Several hours after Facebook filed papers for its highly anticipated initial public offering, CEO Mark Zuckerberg posted a photo of his desk. Next to his MacBook Air computer and a bottle of Gatorade was a large sign with the order to "Stay focused and keep shipping."
The mandate points to new challenges Facebook will face in the months before and years following its IPO. Though the public offering is set to reap billions for Facebook, the move from private firm to public company also risks delivering new distractions, more bureaucracy and a brain drain as entrepreneurial employees and newly minted millionaires head for the exit, analysts say.
"It’s not a risk, but a guarantee that Facebook won’t innovate the way it has in the past," said Vivek Wadhwa, the director of research at Duke University’s Center for Entrepreneurship and Research Commercialization. "Public companies generally don’t innovate. That happens when you’re young."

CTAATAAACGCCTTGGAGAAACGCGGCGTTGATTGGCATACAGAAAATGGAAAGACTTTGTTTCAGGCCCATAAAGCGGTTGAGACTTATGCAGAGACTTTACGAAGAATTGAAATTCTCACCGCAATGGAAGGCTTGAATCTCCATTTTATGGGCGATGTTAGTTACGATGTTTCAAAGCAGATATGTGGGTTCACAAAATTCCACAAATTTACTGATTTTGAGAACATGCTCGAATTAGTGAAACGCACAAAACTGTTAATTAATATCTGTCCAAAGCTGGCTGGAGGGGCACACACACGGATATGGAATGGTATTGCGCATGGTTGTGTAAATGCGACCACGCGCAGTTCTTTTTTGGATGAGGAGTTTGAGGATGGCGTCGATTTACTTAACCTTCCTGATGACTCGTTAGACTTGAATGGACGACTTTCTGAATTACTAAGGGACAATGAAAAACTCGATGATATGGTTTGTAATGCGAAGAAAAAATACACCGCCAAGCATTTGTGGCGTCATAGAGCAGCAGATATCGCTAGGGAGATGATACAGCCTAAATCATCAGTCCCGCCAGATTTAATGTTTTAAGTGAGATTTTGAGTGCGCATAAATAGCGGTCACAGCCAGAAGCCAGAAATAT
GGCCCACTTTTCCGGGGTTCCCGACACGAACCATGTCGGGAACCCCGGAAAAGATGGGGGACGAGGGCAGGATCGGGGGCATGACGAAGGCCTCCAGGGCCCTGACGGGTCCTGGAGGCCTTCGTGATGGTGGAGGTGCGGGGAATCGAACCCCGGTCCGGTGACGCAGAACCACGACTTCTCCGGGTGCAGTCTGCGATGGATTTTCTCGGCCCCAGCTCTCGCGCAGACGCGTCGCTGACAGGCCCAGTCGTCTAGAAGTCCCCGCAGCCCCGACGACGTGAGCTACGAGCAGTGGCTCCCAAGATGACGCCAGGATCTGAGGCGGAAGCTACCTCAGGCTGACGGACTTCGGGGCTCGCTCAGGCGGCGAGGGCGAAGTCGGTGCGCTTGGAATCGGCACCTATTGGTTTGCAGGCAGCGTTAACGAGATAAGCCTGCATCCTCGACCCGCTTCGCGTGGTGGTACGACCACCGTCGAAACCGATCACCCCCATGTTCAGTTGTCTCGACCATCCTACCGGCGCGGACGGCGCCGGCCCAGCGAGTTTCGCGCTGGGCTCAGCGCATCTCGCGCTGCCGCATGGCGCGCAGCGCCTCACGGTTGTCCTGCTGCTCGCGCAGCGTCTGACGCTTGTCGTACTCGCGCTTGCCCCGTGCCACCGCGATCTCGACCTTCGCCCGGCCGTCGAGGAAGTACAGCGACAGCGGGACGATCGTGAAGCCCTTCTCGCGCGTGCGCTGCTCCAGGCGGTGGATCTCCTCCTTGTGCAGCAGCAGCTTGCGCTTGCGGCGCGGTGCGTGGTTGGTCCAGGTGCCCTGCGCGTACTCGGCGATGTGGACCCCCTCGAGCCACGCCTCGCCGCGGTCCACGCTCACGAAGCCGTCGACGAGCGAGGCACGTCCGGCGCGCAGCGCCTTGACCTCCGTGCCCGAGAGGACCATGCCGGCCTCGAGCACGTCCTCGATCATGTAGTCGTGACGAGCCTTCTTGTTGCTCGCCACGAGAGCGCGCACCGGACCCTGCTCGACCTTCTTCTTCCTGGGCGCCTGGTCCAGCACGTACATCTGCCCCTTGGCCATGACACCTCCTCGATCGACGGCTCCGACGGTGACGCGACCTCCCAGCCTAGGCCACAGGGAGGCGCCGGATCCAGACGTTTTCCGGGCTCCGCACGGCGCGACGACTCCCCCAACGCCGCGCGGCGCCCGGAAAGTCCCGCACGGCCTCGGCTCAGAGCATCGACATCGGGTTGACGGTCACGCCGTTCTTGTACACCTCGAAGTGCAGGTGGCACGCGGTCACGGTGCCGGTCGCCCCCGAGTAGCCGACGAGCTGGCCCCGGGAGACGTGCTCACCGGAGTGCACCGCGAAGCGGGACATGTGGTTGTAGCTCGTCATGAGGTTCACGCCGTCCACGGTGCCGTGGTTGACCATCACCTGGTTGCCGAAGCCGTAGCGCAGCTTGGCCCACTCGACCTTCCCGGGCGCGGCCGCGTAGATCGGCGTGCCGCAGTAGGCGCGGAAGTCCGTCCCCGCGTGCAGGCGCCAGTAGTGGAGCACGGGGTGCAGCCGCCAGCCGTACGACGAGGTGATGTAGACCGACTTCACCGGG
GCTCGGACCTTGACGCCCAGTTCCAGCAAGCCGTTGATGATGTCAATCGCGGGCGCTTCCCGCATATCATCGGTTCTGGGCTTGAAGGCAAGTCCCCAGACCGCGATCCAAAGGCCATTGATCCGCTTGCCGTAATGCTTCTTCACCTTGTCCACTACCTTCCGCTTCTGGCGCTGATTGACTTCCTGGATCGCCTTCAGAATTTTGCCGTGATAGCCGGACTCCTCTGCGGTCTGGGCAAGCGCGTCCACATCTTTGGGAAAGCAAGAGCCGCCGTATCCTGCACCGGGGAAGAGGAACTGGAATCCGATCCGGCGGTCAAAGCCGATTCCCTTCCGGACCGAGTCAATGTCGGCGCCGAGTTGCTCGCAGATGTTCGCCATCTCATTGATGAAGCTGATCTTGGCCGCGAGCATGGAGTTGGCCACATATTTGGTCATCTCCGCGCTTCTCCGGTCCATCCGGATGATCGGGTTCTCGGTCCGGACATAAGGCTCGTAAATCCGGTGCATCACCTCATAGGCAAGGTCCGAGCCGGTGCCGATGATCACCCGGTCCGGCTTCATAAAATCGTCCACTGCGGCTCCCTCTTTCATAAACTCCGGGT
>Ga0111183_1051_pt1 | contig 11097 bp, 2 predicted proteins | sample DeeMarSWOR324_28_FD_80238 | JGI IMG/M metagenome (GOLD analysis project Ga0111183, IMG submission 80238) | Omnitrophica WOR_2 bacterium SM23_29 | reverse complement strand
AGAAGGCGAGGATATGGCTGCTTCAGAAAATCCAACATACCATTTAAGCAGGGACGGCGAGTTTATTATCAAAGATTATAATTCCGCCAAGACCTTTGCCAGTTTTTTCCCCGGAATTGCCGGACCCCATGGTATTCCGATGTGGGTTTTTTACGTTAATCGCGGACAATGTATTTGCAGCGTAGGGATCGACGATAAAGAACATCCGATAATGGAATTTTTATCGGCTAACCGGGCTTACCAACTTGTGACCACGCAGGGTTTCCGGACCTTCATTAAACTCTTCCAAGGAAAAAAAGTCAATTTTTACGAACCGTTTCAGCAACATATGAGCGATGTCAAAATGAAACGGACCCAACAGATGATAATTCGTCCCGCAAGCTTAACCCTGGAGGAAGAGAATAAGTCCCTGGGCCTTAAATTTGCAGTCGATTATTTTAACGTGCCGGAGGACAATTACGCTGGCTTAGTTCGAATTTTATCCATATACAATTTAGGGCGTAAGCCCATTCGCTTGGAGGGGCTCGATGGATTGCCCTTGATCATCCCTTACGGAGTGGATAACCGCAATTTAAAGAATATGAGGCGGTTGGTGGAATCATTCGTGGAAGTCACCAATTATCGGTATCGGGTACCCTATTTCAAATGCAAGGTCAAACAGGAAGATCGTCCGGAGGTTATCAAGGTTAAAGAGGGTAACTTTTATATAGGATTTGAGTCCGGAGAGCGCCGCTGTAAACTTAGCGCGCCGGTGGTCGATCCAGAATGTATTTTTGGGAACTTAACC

As Facebook expands its operations and opens itself up to new scrutiny from shareholders, it may become harder for it to stay nimble, experts warn. Especially in Silicon Valley, a place that eats its old, a slowdown in the pace of progress and the loss of top talent could put Facebook’s fortunes and future on the line. Facebook acknowledged these risk factors in its IPO filing: "As our organization continues to grow […] we may find it increasingly difficult to maintain the benefits of our corporate culture, including our ability to quickly develop and launch new and innovative products."
This predicament isn’t unique to Facebook, and most public companies suffer a drop-off in innovation, according to research by Harvard University doctoral candidate Shai Bernstein. Bernstein compared patent filings by companies that stayed private with those by firms that went public, and found that an IPO was accompanied by a 50 percent decline in innovation. The drop, Bernstein concluded, was driven by the departure of talented employees and productivity declines among those that stayed.
Facebook, like other tech companies before it, is likely to face both issues. Some estimates suggest that as many as 1,000 Facebook employees, or around one-third of the company, will become millionaires when Facebook makes its Wall Street debut. The cash infusion risks setting off an exodus of talented, startup-inclined staffers, as well as decreasing the motivation of remaining employees, who may be more concerned with decorating their dream home than revamping Facebook features.